A Canetec sugarcane harvester was recently delivered to Japan, continuing a Bundaberg success story in high-tech advanced manufacturing.
Based in North Bundaberg, Canetec specialises in the manufacture of sugarcane harvesting equipment for new and existing mechanised growers.
The harvester pictured is an export model YT8000, which is a refinement of the Bundaberg-designed and built AX7500 Light-Strong-Efficient machine design.
Chief executive officer Glen Soper said it was delivered to customers in Okinawa, Japan.
“The YT8000 is specifically designed for the Japanese market to meet their stringent emissions requirements,” Mr Soper told Bundaberg Now.
Reassembled ‘a bit like a Meccano set'
“Our machines are designed to disassemble and fit into two standard shipping containers. It is then reassembled and commissioned on arrival to ensure Canetec’s stringent quality standards are maintained.
“It's a bit like a Meccano set!
“We have forecast manufacturing 12 machines over the next 12 months with growth for more in the near future.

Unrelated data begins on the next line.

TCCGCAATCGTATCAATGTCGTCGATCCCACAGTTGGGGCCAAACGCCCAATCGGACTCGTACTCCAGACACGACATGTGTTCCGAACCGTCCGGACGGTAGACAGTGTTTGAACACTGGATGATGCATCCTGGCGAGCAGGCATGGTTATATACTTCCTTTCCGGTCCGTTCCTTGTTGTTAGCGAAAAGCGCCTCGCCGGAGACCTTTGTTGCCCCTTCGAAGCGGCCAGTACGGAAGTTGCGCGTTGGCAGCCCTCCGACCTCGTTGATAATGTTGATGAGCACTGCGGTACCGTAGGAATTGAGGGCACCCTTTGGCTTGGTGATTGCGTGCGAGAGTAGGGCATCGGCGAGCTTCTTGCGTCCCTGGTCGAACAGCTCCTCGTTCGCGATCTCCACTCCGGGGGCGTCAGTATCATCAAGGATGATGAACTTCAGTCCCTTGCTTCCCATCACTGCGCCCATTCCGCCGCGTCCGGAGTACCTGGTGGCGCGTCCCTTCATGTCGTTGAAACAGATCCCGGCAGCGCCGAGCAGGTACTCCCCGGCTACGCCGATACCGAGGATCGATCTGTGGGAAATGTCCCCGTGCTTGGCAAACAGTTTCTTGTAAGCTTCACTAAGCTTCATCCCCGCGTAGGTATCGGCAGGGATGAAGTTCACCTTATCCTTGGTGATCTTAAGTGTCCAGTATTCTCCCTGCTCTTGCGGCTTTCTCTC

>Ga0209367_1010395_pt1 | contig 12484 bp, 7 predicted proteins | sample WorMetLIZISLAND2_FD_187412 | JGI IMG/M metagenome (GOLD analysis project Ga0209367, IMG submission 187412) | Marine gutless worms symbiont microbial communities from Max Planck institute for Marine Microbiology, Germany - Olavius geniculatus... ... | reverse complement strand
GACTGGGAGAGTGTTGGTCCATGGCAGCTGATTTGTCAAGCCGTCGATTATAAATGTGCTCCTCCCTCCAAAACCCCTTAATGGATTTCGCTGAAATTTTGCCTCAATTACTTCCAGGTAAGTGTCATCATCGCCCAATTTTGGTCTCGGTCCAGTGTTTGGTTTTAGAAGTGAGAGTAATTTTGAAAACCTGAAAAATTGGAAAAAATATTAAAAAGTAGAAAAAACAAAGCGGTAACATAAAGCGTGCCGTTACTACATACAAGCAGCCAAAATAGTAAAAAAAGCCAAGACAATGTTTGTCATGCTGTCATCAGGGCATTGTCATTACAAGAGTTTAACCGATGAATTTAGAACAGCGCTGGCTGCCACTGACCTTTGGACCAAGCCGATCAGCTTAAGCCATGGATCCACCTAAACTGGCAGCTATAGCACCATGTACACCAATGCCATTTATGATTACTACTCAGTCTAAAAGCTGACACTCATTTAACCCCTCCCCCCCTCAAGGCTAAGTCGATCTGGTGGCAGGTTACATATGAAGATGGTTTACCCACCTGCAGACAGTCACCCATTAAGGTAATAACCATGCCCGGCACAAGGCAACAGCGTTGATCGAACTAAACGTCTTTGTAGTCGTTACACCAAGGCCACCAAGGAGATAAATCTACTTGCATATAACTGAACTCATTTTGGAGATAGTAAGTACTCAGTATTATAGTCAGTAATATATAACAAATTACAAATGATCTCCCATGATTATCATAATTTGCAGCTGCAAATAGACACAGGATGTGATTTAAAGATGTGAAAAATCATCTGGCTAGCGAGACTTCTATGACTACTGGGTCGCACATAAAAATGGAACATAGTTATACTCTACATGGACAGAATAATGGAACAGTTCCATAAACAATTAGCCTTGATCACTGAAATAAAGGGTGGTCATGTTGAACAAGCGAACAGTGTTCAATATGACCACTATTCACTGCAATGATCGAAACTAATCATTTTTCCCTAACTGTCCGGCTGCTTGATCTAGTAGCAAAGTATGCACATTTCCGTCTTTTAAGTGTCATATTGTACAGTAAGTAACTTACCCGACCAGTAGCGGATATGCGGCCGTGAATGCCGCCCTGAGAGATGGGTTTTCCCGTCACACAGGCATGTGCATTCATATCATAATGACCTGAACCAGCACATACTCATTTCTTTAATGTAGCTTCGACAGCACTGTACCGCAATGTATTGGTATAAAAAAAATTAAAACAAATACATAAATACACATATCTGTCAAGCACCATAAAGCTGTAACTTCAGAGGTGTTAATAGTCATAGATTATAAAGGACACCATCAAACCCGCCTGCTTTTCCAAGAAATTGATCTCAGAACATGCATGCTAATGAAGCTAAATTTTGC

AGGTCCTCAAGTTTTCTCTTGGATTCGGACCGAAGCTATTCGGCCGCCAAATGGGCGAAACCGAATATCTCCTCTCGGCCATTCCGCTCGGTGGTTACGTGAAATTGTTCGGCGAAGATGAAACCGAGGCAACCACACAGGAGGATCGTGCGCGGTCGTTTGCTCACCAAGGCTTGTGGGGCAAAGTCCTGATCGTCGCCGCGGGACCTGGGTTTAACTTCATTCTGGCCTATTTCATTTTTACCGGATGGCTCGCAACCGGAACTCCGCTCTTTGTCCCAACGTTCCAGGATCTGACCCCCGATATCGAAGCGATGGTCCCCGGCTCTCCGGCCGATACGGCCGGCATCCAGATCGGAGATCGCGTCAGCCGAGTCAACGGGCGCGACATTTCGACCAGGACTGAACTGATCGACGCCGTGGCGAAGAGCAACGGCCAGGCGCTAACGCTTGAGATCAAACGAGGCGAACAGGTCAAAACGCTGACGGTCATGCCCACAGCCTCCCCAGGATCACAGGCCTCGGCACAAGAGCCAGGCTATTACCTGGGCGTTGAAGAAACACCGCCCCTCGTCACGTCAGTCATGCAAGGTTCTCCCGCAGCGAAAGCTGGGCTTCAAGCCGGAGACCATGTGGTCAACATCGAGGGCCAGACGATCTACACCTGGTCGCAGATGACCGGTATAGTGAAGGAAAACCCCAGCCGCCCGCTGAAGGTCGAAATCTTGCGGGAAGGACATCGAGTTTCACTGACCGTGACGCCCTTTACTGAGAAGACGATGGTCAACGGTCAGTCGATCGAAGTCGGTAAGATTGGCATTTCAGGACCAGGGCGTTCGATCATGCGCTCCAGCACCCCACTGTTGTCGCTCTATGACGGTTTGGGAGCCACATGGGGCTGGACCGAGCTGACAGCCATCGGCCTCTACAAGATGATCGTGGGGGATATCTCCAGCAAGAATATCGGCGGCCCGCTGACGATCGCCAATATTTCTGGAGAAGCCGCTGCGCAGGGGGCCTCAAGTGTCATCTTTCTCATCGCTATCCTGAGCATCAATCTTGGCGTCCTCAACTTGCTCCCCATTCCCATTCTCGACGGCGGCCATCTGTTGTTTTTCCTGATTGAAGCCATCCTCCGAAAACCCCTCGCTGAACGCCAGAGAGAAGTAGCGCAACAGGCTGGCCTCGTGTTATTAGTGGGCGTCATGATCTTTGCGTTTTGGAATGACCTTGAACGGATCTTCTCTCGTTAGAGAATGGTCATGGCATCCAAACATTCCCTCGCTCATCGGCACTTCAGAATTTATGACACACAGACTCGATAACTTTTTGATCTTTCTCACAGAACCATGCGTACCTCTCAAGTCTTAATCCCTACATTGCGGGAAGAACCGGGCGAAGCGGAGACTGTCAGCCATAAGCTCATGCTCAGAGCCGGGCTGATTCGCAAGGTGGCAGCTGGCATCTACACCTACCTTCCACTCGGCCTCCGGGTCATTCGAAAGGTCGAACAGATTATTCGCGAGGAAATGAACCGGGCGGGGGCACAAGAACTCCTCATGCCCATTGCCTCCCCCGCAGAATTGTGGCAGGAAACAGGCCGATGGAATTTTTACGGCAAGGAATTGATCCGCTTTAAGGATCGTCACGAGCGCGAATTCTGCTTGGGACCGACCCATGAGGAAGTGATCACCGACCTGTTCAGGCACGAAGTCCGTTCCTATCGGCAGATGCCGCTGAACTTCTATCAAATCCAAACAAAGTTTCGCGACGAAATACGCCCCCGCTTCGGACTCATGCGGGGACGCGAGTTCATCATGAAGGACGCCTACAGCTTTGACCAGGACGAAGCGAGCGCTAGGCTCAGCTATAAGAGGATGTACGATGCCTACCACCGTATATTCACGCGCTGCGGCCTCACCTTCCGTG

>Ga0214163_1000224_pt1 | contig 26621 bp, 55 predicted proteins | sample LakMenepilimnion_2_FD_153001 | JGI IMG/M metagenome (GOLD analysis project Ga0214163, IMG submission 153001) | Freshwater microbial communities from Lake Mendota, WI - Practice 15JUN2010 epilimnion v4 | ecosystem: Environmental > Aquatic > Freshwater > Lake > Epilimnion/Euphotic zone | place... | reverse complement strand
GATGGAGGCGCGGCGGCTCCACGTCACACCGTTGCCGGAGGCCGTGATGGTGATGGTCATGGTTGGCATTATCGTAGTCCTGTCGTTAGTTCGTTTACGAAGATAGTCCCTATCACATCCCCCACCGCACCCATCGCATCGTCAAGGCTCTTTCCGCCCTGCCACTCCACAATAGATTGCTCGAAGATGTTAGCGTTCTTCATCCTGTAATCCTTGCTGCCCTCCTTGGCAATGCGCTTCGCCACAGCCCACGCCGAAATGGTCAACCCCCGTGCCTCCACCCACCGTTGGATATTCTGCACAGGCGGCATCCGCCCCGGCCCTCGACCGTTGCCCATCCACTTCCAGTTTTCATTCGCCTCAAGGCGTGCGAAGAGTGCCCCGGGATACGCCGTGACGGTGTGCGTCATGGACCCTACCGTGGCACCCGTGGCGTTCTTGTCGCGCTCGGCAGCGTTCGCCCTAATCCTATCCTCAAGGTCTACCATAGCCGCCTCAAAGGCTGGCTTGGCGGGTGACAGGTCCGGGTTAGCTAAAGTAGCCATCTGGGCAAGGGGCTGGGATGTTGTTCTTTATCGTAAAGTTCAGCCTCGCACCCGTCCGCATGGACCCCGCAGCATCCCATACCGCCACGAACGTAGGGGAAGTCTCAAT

“Our product is locally designed and produced all right here in North Bundaberg.”
Canetec was established in 2005 and employs more than 20 local people.
“At 12 tonnes, the YT8000 is actually quite a lightweight machine compared to other sugarcane harvesters,” Mr Soper said.
“This allows it to better handle the volcanic soil found on the islands where Japanese sugarcane is grown, as well as reducing the damage to the sugarcane root system due to the harvester's weight passing over it.
“Reducing the soil compaction and root damage is a key area farmers are now focusing on.
“As sugarcane is able to regrow several times from a cut stalk, increasing the health of regrowth from cut sugarcane plants and decreasing the frequency of replanting is a key factor for growers.
“This machine will be developed into the AX9000 machine, featuring further improvements including a larger and more comfortable cab allowing for the integration of modern crop monitoring systems.”
In Japan, sugarcane is grown only in the south-western islands, at the southern most end of the Japanese Archipelago. Most of these islands are in the subtropics.